1. ## Maclaurin Polynomial

Good morning,

I am working on Taylor Polynomials this morning, and am not entirely sure I understand what I am supposed to be doing. Would someone mind telling me if the following makes sense?

Compute the Maclaurin Polynomials of degree one, two, and three for $\displaystyle f(x) = e^{-2x}$

As I understand this the fact that this is a Maclaurin Polynomial simply means that the term $\displaystyle (x-a)^n$ becomes simply $\displaystyle x^n$.

I get the following:

$\displaystyle f'(x)=-2e^{-2x}$

$\displaystyle f''(x)=4e^{-2x}$

$\displaystyle f'''(x)=-8e^{-2x}$

$\displaystyle f'(0)=-2$

$\displaystyle f''(0)=4$

$\displaystyle f'''(0)=-8$

$\displaystyle T_1(x)=1-2x$

$\displaystyle T_2(x)=(2x-1)^2$

$\displaystyle T_3(x)=-8x^3+4x^2-2x+1$

Am I way off target here?

2. Don't forget to divide by the factorial.

3. Ah, indeed...

$\displaystyle T_1(0)=-2x+1$

$\displaystyle T_2(0)=2x^2-2x+1$

$\displaystyle T_3(0)=-\frac{4}{3}x^3+2x^2-2x+1$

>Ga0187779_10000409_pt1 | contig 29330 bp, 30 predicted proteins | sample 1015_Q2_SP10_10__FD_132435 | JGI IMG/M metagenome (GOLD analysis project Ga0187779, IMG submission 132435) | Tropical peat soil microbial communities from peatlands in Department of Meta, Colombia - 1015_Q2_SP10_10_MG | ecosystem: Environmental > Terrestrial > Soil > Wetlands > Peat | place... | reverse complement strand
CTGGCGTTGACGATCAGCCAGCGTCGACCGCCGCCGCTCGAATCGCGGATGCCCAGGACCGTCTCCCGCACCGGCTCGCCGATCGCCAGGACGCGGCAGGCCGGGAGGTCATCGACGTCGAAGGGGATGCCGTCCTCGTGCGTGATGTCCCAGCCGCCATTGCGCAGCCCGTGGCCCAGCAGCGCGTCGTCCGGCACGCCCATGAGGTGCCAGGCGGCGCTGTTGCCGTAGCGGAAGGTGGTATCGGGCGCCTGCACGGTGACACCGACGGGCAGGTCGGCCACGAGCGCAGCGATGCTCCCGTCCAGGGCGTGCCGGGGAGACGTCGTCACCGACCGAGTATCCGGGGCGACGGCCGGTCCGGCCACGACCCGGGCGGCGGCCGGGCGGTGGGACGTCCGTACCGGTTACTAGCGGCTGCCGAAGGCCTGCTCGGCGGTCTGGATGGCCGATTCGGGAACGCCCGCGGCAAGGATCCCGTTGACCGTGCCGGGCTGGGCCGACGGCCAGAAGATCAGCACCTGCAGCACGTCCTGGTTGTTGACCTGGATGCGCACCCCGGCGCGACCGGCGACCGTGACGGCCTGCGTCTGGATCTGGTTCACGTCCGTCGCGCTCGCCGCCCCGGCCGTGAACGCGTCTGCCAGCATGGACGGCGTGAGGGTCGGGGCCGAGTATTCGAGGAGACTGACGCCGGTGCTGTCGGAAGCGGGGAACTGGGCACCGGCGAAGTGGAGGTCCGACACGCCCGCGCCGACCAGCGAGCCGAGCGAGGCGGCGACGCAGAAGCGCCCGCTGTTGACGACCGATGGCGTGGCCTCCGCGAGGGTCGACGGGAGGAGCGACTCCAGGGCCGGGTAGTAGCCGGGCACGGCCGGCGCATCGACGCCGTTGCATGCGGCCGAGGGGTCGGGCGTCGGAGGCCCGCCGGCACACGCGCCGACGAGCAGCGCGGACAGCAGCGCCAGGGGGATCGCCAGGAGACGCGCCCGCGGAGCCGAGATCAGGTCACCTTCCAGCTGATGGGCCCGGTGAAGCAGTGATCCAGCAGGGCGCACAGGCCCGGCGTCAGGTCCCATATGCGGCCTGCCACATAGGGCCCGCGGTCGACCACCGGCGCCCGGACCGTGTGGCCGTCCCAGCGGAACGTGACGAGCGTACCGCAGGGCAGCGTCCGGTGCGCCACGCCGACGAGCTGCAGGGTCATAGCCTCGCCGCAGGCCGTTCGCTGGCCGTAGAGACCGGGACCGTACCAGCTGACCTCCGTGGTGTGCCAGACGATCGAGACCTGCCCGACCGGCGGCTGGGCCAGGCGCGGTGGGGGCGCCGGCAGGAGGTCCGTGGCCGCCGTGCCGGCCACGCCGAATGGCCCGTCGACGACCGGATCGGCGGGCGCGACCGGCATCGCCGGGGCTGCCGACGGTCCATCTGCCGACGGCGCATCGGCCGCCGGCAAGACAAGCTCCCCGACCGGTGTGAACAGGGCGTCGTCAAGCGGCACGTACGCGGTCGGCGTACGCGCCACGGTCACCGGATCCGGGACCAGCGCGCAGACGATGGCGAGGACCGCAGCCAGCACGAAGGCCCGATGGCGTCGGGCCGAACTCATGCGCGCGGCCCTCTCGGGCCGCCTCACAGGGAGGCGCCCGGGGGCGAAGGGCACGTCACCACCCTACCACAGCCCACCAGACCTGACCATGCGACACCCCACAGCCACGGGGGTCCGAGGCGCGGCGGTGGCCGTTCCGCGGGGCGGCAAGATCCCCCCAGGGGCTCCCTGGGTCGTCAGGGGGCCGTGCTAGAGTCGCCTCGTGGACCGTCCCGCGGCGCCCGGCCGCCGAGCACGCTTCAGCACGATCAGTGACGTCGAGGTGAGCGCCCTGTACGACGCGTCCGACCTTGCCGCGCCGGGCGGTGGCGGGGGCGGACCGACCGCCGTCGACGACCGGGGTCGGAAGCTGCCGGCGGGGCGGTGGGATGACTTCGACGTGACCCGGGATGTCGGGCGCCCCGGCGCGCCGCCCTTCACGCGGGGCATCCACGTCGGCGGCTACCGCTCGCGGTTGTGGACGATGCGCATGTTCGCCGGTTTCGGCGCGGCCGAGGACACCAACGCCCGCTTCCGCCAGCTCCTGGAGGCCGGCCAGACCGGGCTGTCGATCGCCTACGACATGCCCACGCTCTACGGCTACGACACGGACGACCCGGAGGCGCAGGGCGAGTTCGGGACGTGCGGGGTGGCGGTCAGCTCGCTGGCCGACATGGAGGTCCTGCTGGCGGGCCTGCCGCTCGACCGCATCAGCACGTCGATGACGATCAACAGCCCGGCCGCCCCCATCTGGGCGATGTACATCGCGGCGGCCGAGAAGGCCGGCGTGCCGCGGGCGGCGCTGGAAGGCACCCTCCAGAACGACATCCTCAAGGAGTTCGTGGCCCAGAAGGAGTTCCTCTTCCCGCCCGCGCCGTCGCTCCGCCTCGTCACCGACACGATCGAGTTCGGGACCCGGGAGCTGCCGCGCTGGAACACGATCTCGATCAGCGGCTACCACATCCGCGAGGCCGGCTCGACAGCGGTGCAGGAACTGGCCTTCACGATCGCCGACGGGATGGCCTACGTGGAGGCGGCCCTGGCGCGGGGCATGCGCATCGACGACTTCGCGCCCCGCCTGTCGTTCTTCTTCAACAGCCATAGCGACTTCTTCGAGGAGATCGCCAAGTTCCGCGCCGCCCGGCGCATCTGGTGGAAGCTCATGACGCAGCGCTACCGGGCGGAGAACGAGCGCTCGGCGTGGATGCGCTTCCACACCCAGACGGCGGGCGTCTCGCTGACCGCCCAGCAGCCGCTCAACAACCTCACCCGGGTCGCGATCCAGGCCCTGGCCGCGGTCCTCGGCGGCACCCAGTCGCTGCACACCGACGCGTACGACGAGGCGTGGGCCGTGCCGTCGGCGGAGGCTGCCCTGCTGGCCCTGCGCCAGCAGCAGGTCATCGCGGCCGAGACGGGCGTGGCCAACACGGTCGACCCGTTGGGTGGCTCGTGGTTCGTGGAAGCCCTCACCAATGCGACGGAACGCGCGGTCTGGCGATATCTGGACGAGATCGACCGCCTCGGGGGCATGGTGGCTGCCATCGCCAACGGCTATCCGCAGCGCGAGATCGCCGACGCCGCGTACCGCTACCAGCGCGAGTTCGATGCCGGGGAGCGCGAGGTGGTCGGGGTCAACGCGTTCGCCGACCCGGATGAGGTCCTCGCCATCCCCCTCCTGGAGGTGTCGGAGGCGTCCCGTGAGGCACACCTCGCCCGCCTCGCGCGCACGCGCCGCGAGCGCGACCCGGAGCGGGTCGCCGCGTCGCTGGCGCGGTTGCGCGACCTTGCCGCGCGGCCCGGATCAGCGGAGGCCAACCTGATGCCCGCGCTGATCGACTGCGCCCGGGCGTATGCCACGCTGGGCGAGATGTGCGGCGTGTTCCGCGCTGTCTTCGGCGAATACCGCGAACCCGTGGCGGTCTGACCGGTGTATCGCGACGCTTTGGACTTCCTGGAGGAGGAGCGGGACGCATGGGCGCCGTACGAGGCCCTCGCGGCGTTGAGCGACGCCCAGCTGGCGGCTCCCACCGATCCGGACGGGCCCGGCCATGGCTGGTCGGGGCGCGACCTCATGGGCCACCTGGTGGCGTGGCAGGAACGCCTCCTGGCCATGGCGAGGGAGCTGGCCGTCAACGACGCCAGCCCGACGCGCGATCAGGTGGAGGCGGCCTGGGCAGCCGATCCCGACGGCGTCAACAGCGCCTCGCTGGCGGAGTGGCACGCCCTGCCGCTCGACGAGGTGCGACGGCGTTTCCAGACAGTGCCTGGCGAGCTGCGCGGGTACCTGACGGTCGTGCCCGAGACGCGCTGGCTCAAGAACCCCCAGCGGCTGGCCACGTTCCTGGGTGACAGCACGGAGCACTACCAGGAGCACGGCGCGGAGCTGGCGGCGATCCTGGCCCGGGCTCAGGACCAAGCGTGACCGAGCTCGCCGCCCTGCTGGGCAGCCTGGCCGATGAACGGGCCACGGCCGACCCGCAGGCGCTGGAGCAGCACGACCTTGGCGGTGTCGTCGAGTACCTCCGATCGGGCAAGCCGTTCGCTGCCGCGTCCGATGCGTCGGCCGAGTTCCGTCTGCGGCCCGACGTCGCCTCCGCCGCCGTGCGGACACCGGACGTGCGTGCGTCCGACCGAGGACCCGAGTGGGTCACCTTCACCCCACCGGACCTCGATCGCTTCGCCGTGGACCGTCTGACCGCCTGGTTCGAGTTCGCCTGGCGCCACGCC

I had to look up the notation $\displaystyle n!$. Apparently it means $\displaystyle n(n-1)(n-2)...(2)(1))$. Is that correct?

Is that all there is to Taylor Polynomials?

4. Looking good there, now. That is what the factorial means. By convention, 0!=1. The generalization of the factorial is the gamma function, which is the reason for that convention. It also makes the MacLaurin expansion easier to write:

$\displaystyle f(x)=\displaystyle{\sum_{k=0}^{\infty}\frac{f^{(k) }(0)}{k!}\,x^{k}},$

rather than separating out the earlier terms.

Another convention is that the zeroth derivative of a function is simply the function itself.

5. As much as I hate asking "is this right"...

Is there an easy to verify a Taylor Polynomial so that I don't need to ask if my solution is correct?

6. You can always go to WolframAlpha and use the Series command.

Series[Exp[-2x],{x,0,3}]

will give you the 3rd order MacLaurin expansion of the function in this thread.